Mad Bubble Scientist – An Indoor Bubble Experiment for All Ages

By Genny Upton from In Lieu of Preschool 

Bubbles!  Who doesn’t love bubbles!?!  We certainly love them at our house, but with the weather getting colder by the day, blowing bubbles outside is NOT at the top of my to-do list!  An easy solution we’ve found to beat the cold is to blow bubbles indoors!  It’s not very messy because we blow the bubbles on a table top.  They are quite spectacular to see and kids as young as 2 or 3 can participate!

We first tried the Mad Bubble Scientist activity printed on the Action Card we picked up from Marbles Kids Museum in Raleigh, NC about two months ago. We made our own basic bubble solution per the recipe and had a blast blowing bubbles on the table!  We were able to blow really huge bubbles and then play with them in ways like sticking a straw or our finger into them without popping the bubble, blowing bubble colonies, and even blowing bubbles inside of bubbles.    The Action Card suggested some further experimentation ideas, but we didn’t try any of those suggestions…until today!

The new bubble experimenting we did was even more fun than the first!!  The basic plan was to make the same bubble solution we used before, but alter it by adding additional ingredients.  We wanted to know if the additions would affect the bubbles, and, if so, how.

To set up, I started off by boxing off the kids’ art table into 6 sections using masking tape.  I labeled each section with what was going to be in it – regular bubble solution, honey, salt, food coloring, vegetable oil, and sugar.  Next the kids helped to mix up the basic bubble solution in the kitchen by whisking together 1 cup of water and ¼ cup of dishwashing liquid.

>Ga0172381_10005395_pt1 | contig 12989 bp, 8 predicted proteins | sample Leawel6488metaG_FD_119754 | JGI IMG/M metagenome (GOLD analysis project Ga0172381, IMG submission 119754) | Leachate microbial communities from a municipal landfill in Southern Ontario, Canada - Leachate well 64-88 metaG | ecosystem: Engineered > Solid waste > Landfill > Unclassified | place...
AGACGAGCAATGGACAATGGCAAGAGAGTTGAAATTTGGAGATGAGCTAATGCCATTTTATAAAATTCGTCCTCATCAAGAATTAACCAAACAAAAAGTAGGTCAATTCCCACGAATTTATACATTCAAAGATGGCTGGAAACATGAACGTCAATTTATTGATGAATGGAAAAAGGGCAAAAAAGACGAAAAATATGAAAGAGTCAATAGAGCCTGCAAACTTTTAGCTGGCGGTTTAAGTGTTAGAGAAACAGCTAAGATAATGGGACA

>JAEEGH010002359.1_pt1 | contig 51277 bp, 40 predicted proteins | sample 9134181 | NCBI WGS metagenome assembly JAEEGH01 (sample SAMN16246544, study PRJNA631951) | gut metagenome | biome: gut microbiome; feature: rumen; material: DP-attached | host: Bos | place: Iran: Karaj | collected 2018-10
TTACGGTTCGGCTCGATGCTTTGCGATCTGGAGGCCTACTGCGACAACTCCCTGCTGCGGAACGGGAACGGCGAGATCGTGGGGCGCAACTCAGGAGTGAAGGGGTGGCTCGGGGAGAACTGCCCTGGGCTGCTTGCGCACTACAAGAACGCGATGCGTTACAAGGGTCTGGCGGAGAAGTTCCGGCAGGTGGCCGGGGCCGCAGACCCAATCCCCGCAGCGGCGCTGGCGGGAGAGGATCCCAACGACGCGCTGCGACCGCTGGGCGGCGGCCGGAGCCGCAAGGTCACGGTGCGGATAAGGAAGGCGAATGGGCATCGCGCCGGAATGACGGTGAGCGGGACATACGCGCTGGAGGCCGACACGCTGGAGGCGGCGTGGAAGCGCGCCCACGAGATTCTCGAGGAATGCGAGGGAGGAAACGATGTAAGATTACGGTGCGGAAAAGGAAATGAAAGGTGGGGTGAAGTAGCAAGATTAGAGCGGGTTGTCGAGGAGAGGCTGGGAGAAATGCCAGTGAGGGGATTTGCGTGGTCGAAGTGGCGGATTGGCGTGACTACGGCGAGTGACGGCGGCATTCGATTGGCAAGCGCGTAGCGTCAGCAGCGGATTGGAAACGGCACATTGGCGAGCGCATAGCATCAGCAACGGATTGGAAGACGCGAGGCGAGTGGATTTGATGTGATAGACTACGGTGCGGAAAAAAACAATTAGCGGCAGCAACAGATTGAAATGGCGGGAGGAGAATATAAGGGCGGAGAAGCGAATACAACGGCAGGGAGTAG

We divided the basic bubble solution evenly into 6 disposable cups which I labeled with a marker – regular, honey, salt, food coloring, vegetable oil, and sugar.  The recipe on the Action Card called for 2 Tablespoons of each addition to be added to the basic solution, but since we divided our recipe into 6 cups, we used only 1 teaspoon of each addition per cup.  To the regular cup we added nothing.  To the honey, salt, food coloring, vegetable oil, and sugar cups we added 1 teaspoon of the listed ingredient.  I stirred them until everything was dissolved, and then placed the cups into the properly labeled box on the kids’ table, along with a plastic straw.  I used a medicine dropper to take a little of each solution and puddle it on the table in the box it belonged.

Then the kids and I dipped the ends of our straws into the cups, placed the dipped end into the little puddle on the table, and blew gently to create bubbles right on the table top.  We had a lot of fun trying and comparing all the different bubble solutions.


In the end, my two preschool-aged children made some pretty interesting scientific observations.  Lilah, 3, said her favorite was the honey because it blew the biggest bubbles without popping.  Luke, 4, said he really liked them all, but the food coloring was his most favorite because he really liked the green bubbles.  And we all noticed it was really hard to blow bubbles with the salt solution.